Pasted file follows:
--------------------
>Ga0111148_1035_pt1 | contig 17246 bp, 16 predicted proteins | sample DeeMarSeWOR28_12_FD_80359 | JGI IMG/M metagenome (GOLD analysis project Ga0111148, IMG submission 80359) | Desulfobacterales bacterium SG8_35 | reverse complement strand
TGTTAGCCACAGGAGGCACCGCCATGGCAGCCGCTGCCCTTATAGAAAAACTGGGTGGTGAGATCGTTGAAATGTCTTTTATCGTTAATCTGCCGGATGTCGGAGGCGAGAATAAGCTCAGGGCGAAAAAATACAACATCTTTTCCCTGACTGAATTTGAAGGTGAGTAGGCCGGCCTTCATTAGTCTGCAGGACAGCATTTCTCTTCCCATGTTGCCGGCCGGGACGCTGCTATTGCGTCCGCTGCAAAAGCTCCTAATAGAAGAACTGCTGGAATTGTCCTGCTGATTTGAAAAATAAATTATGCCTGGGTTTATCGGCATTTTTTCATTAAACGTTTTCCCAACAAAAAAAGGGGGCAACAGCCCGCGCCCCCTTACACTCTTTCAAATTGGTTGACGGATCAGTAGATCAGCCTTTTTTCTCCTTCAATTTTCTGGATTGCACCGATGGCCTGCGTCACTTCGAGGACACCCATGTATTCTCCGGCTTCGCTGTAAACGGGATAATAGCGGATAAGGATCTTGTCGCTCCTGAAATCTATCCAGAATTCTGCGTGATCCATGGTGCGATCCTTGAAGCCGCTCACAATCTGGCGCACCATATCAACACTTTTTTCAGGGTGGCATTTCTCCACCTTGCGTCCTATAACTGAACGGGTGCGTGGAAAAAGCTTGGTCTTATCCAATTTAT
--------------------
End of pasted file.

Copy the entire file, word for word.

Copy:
>Ga0111148_1035_pt1 | contig 17246 bp, 16 predicted proteins | sample DeeMarSeWOR28_12_FD_80359 | JGI IMG/M metagenome (GOLD analysis project Ga0111148, IMG submission 80359) | Desulfobacterales bacterium SG8_35 | reverse complement strand
TGTTAGCCACAGGAGGCACCGCCATGGCAGCCGCTGCCCTTATAGAAAAACTGGGTGGTGAGATCGTTGAAATGTCTTTTATCGTTAATCTGCCGGATGTCGGAGGCGAGAATAAGCTCAGGGCGAAAAAATACAACATCTTTTCCCTGACTGAATTTGAAGGTGAGTAGGCCGGCCTTCATTAGTCTGCAGGACAGCATTTCTCTTCCCATGTTGCCGGCCGGGACGCTGCTATTGCGTCCGCTGCAAAAGCTCCTAATAGAAGAACTGCTGGAATTGTCCTGCTGATTTGAAAAATAAATTATGCCTGGGTTTATCGGCATTTTTTCATTAAACGTTTTCCCAACAAAAAAAGGGGGCAACAGCCCGCGCCCCCTTACACTCTTTCAAATTGGTTGACGGATCAGTAGATCAGCCTTTTTTCTCCTTCAATTTTCTGGATTGCACCGATGGCCTGCGTCACTTCGAGGACACCCATGTATTCTCCGGCTTCGCTGTAAACGGGATAATAGCGGATAAGGATCTTGTCGCTCCTGAAATCTATCCAGAATTCTGCGTGATCCATGGTGCGATCCTTGAAGCCGCTCACAATCTGGCGCACCATATCAACACTTTTTTCAGGGTGGCATTTCTCCACCTTGCGTCCTATAACTGAACGGGTGCGTGGAAAAAGCTTGGTCTTATCCAATTTAT